VMware has announced a major push into the mobile market, with a new virtualization platform tailored for handheld devices.
VMware Mobile Virtualization Platform, or MVP, announced Monday, builds on technology VMware bought from Trango Virtual Processors last month. According to VMware, the platform will "helpreduce development time and get mobile phones with value-added services to market faster" through the use of virtual machines.
Business users were also a focus in VMware's announcement, which suggested that MVP would let IT departments roll out a "corporate phone personality" across, leading to enhanced security while supporting a broad range of devices.
"VMware is excited to extend the benefits of virtualization, which we pioneered for x86 hardware, to the mobile-phone market," the company's president and chief executive, Paul Maritz, said in a statement. "By abstracting the applications and data from the hardware itself, we expect that virtualization will not only enable handset vendors to accelerate time to market, but can also pave the way for innovative applications and services for phone users."
The company described MVP as a "thin layer of software" that will be embedded in handsets and "be optimized to run efficiently on low-power-consuming and memory-constrained mobile phones." Theis involved in the project, with ARM's vice president of marketing and processors, Eric Schorn, pointing to a "rapid and growing demand for virtualization technologies from both the designers and consumers of next-generation mobile devices utilizing the ARM Cortex-A8 and Cortex-A9 processors."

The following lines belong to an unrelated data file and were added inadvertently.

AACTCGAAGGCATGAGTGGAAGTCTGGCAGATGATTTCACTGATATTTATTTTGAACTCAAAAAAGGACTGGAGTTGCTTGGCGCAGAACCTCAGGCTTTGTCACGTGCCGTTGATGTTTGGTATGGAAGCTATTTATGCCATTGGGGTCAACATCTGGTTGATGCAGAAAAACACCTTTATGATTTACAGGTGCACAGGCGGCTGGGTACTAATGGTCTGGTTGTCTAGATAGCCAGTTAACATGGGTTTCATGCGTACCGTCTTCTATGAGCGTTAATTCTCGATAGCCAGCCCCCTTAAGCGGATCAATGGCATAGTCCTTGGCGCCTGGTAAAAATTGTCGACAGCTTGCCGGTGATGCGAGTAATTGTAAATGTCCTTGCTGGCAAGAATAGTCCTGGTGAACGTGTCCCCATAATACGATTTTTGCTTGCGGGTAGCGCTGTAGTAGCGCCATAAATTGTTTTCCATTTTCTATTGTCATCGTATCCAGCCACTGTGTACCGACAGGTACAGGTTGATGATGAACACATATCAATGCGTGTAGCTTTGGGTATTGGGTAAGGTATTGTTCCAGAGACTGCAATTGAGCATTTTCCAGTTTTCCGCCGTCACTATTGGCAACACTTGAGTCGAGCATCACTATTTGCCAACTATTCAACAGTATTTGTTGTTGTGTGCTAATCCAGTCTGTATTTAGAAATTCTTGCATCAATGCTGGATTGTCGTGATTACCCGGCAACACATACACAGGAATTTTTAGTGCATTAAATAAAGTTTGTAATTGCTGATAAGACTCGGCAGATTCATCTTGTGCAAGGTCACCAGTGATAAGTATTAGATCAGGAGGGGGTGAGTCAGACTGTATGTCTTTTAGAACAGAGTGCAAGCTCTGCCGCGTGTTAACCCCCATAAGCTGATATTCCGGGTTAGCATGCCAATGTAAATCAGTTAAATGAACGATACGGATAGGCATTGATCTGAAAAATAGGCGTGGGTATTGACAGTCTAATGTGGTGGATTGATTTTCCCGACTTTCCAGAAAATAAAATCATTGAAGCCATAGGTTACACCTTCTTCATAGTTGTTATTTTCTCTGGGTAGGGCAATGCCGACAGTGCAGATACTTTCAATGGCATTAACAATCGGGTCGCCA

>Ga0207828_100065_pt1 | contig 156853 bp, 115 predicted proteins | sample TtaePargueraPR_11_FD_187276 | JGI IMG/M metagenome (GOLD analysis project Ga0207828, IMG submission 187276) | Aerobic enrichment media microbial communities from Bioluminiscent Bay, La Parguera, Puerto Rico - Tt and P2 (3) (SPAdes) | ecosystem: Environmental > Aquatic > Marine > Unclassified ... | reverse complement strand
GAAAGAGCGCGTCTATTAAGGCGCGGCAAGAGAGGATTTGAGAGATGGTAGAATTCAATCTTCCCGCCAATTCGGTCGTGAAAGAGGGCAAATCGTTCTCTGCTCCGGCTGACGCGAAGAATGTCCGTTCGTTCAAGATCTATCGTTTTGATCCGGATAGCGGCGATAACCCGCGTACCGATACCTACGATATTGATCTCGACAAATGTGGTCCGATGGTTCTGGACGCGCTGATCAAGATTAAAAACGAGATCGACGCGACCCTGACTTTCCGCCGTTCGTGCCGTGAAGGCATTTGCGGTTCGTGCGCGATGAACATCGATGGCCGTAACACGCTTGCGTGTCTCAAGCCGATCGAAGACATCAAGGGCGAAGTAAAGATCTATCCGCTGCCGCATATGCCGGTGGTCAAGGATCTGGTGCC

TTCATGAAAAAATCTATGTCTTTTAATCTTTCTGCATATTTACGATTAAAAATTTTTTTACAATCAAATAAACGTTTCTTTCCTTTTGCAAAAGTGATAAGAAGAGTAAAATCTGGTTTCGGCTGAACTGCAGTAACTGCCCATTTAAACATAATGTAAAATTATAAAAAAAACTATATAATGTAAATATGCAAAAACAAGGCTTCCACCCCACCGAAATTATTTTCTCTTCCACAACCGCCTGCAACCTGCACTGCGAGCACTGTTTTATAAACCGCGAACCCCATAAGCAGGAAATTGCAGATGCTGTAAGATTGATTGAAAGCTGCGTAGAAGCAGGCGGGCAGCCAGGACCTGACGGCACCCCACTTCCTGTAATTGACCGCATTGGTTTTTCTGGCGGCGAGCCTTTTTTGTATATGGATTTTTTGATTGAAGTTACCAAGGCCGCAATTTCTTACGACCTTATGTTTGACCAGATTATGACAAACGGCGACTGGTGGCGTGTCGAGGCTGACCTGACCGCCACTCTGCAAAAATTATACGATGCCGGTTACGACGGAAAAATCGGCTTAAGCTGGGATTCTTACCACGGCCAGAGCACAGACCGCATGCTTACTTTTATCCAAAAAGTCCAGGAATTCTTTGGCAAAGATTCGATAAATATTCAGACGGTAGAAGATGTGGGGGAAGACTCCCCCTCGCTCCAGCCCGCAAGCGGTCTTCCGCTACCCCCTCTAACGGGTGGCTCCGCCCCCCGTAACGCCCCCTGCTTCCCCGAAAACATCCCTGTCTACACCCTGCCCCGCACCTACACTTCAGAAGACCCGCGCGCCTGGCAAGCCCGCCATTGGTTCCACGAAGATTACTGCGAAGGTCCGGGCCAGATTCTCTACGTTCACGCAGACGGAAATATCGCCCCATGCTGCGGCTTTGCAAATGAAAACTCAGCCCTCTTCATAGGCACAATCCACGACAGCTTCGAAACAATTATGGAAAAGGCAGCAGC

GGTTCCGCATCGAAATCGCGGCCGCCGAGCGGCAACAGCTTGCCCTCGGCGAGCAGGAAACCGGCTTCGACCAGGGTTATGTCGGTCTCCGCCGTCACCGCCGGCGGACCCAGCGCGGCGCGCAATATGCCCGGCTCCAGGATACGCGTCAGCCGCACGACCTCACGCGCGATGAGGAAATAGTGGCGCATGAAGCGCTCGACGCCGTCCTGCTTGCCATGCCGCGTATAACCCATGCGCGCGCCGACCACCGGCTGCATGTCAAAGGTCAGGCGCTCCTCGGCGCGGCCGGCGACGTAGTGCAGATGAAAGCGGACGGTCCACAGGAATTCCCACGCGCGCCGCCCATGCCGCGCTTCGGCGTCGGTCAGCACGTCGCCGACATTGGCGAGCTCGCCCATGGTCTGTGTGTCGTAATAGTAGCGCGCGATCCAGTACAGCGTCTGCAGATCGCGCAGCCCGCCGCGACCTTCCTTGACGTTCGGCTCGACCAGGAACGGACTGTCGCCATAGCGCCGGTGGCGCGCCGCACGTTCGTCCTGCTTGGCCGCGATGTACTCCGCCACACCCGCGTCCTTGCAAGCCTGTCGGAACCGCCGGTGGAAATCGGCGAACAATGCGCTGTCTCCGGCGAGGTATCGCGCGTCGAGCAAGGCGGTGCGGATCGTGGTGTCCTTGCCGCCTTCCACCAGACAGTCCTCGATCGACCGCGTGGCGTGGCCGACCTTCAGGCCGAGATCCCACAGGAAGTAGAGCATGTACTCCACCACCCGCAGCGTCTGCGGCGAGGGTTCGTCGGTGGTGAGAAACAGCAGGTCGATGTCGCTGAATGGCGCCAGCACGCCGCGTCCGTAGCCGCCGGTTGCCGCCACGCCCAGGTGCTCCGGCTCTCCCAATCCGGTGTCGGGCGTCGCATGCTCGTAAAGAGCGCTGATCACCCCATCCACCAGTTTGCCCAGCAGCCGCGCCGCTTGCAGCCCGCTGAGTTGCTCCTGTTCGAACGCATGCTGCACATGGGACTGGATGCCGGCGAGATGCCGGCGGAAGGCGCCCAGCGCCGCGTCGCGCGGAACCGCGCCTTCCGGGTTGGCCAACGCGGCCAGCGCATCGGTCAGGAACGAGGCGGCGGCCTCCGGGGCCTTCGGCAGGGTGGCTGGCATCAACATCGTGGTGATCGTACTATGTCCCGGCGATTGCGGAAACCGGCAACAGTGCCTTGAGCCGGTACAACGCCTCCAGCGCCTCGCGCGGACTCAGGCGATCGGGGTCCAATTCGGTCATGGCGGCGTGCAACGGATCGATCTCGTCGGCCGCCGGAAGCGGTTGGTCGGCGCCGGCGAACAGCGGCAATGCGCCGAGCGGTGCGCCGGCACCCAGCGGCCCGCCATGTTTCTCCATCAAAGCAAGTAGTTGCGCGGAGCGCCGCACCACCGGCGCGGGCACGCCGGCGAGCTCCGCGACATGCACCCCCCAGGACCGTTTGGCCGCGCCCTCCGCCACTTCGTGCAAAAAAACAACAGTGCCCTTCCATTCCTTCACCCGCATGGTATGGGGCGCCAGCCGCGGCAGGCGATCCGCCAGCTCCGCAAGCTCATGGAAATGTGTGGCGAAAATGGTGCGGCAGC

The Cortex-A8 and Cortex-A9 processors could soon
ZDNet UK has asked ARM about the extent of its virtualization support, which the company claimed in the statement would be "enhanced" through the VMware program, but had not received a reply at the time of writing.
MVP is promising handset manufacturers an opportunity to "deploy the same software stack on a wide variety of phones without worrying about the underlying hardware differences." Isolating device drivers from the handset's operating system would also allow manufacturers to spend less on porting applications between models, VMware claims.
Theis also tapping into the trend toward , claiming that MVP will "allow vendors to isolate (trusted services such as digital rights management, authentication and billing) from the open operating system and run them in isolated and tamper-proof virtual machines so that even if the open environment is compromised, the trusted services are not impacted."
David Meyer of ZDNet UK reported from London.